Sir Owen and the four judges who sat alongside him took Justice Mahon to task, concluding that by “not directly confronting the alleged conspirators with his grave findings of concerted misconduct" he breached the laws of natural justice.

Today, Sir Owen is reticent about discussing the case, not wishing to cause distress to the widows and families of the late Justice Mahon and Jim Collins, the captain of the doomed airliner.

But he stands by his findings and his firm belief that the Chippindale report into the accident, which largely put it down to pilot error, got it right.

“There was a chain of unfortunate events which contributed to the disaster but the ultimate cause was the captain’s decision to descend below 16,000 feet when there were written instructions, actually carried in the flight deck, prohibiting this.”

As with almost everything he says Sir Owen delivers these words with the gravitas of the Bench, his eyes locked on his audience daring them to avoid his gaze, but it’s not done in an intimadatory or hostile way.

It is the pose of a man speaking with the authority and conviction of someone who knows his subject inside out and does not wish to be trifled with.

But sometimes appearances can be deceptive and  there is, by his own admission, a sentimental and deeply caring side to the man when it comes to the welfare of his fellow human beings.

If there’s one thing lacking in society and the law today, he says, it is mercy.

“When the monarch takes the various oaths at his or her coronation they say 'in mercy I will do these things'.

“To me, that means the society we live in ought ot make its decisions in a just, balanced and merciful way, especially as far as the law is concerned.

“I think any judge should be left with some kind of discretion to exercise mercy, but we’re getting to the stage where no judge would be prepared to do this because it would probably be overruled in the Court of Appeal.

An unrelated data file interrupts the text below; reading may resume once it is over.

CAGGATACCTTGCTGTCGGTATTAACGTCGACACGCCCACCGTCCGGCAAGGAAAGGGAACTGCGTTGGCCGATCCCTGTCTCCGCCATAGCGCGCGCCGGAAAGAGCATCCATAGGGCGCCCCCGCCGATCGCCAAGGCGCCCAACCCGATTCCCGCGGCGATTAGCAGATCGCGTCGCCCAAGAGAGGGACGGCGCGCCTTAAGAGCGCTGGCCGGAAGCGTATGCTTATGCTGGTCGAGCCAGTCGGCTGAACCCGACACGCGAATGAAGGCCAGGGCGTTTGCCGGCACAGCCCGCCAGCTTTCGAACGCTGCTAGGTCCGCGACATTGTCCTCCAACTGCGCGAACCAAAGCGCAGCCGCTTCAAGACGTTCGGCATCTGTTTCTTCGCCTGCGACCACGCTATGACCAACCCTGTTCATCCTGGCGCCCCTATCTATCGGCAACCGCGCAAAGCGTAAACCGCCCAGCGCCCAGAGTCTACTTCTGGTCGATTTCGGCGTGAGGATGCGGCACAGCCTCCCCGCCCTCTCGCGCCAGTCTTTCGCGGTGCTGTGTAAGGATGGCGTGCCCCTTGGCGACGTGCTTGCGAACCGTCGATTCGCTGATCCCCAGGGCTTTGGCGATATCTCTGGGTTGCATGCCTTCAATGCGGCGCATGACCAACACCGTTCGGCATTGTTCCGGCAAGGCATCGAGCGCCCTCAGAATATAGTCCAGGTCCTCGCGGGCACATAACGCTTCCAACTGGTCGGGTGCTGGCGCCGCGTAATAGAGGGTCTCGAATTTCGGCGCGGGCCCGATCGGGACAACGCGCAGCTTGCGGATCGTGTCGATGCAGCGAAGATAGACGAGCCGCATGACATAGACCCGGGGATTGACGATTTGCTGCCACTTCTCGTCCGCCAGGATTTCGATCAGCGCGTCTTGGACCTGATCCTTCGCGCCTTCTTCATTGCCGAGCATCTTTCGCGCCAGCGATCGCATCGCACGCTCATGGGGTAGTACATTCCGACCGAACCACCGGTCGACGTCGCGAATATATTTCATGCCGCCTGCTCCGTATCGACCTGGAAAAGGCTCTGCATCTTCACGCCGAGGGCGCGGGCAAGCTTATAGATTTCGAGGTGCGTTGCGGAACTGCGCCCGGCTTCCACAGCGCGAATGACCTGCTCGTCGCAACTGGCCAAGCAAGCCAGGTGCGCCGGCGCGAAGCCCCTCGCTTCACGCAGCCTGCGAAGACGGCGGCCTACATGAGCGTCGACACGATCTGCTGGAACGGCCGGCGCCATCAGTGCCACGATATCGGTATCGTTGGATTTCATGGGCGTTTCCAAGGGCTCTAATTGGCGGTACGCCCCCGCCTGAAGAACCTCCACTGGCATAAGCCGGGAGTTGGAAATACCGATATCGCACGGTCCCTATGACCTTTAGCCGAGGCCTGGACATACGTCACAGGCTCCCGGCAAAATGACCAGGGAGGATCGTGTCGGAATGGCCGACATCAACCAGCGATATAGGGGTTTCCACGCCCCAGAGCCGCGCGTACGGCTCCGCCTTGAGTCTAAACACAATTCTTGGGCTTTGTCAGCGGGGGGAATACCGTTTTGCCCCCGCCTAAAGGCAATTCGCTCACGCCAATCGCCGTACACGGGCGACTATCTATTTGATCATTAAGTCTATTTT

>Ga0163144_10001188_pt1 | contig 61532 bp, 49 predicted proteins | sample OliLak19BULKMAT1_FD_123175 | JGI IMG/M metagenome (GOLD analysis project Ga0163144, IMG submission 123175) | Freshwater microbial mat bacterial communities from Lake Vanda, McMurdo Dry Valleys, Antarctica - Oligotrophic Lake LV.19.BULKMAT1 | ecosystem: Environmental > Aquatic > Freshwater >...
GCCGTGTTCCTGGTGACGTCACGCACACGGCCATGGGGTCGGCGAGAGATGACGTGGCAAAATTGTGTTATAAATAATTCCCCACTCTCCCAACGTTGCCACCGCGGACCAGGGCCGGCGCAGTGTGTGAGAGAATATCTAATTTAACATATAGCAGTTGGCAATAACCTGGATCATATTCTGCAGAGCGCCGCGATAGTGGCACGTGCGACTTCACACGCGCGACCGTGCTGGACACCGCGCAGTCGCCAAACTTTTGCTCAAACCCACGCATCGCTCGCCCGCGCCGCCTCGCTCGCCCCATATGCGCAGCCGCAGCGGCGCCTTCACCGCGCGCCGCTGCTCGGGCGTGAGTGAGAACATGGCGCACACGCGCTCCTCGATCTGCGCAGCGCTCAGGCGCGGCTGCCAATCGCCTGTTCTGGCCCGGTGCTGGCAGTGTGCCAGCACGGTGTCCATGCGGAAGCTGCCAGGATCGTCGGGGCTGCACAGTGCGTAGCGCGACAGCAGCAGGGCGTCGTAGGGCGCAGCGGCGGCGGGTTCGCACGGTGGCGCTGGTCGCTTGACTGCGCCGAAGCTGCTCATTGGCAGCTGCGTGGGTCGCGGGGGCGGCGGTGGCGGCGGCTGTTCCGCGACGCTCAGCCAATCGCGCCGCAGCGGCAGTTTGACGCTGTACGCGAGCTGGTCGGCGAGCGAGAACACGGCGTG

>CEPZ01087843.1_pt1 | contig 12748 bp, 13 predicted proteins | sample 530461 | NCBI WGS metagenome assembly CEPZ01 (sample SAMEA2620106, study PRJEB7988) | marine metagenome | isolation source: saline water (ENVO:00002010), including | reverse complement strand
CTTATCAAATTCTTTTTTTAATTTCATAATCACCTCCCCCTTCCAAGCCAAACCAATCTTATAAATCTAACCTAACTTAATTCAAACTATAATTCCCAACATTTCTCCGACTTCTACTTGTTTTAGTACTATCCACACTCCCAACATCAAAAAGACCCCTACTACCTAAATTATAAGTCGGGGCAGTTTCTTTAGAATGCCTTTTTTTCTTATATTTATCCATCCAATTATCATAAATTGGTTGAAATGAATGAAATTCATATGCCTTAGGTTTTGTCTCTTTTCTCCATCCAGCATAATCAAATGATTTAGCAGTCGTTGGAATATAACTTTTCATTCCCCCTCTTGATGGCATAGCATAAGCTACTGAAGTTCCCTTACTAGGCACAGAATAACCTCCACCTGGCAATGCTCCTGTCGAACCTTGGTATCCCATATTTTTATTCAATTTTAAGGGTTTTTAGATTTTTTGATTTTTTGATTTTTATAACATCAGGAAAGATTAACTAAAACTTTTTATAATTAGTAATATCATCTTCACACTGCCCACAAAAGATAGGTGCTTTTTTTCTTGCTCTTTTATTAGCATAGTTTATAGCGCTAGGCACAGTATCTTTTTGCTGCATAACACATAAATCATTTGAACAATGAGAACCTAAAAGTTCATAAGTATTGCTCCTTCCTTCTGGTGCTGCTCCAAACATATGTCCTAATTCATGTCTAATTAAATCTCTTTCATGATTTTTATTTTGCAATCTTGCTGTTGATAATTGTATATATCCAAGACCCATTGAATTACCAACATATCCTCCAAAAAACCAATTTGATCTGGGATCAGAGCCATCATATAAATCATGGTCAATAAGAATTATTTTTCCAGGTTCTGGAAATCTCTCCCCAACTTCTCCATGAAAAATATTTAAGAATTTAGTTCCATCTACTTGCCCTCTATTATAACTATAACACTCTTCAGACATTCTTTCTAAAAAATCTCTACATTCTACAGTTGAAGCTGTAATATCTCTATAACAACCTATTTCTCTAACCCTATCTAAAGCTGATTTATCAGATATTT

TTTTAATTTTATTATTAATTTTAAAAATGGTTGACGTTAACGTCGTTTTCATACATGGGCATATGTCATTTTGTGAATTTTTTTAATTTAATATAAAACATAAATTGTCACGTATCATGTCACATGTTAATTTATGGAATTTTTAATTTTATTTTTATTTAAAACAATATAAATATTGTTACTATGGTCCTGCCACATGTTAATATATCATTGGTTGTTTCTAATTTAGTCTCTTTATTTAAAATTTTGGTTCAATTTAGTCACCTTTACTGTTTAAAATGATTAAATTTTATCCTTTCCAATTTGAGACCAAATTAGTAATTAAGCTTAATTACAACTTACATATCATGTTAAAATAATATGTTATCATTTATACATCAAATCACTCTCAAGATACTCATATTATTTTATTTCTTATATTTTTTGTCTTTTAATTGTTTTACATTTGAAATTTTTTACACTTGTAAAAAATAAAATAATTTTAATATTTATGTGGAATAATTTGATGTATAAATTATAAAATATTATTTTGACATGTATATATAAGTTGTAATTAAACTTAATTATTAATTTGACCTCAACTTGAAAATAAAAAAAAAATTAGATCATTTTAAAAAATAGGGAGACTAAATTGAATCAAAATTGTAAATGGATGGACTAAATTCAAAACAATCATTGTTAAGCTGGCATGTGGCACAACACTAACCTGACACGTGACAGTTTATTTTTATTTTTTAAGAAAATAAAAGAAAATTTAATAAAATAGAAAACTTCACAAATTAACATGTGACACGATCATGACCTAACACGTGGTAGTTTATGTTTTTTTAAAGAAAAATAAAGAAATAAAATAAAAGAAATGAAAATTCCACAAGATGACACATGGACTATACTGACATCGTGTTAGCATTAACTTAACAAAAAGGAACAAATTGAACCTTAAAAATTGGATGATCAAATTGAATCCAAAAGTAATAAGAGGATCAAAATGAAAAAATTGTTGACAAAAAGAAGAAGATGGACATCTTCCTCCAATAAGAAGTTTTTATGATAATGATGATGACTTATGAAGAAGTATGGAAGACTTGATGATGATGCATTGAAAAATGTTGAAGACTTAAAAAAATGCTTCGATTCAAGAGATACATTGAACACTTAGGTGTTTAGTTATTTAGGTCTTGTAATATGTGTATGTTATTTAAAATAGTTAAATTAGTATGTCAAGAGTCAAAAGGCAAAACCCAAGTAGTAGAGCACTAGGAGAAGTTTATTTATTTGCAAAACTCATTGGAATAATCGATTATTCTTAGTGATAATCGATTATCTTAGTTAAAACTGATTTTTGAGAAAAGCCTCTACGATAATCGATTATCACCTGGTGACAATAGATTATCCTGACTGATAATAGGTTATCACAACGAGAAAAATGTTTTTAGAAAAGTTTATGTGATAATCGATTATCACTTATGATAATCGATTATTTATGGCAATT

“Why should we feel it necessary to have sentencing put into a moral straightjacket?”

To illustrate his point, Sir Owen recounted the story of an offender who contacted him some years after appearing before him in the High Court.

“I got a telephone call from the man who said 'you won't remember me, but I did something wrong and they told me I would be going to prison for two years'.

“'To my amazement, you discharged me without conviction and ordered me to pay $2000 towards the cost of the prosecution'.”

The man then explained that as a result of this he had turned his life around and now held a position of great trust and responsibility.

It is a story which still resonates with Sir Owen all these years later.

“To salvage a life like that is pretty important, isn’t it?” he says. “It makes you feel quite good when that happens.”

His son is Justice Peter Woodhouse, QC, a judge of the High Court.

His daughter, the writer and Auckland District Health Board member Susan Buckland, says what her father did on that occasion is typical of his humanitarian nature.

“Fairness is central to dad’s view of life,” she says. “And it is behind his life-long desire to try and help those less able to help themselves.

“I can remember the house being awash with files and papers as he pressed on through multiple midnights to finish his ACC report and to condense the complexities of a revolutionary proposal into a lucid document that could be easily read and understood.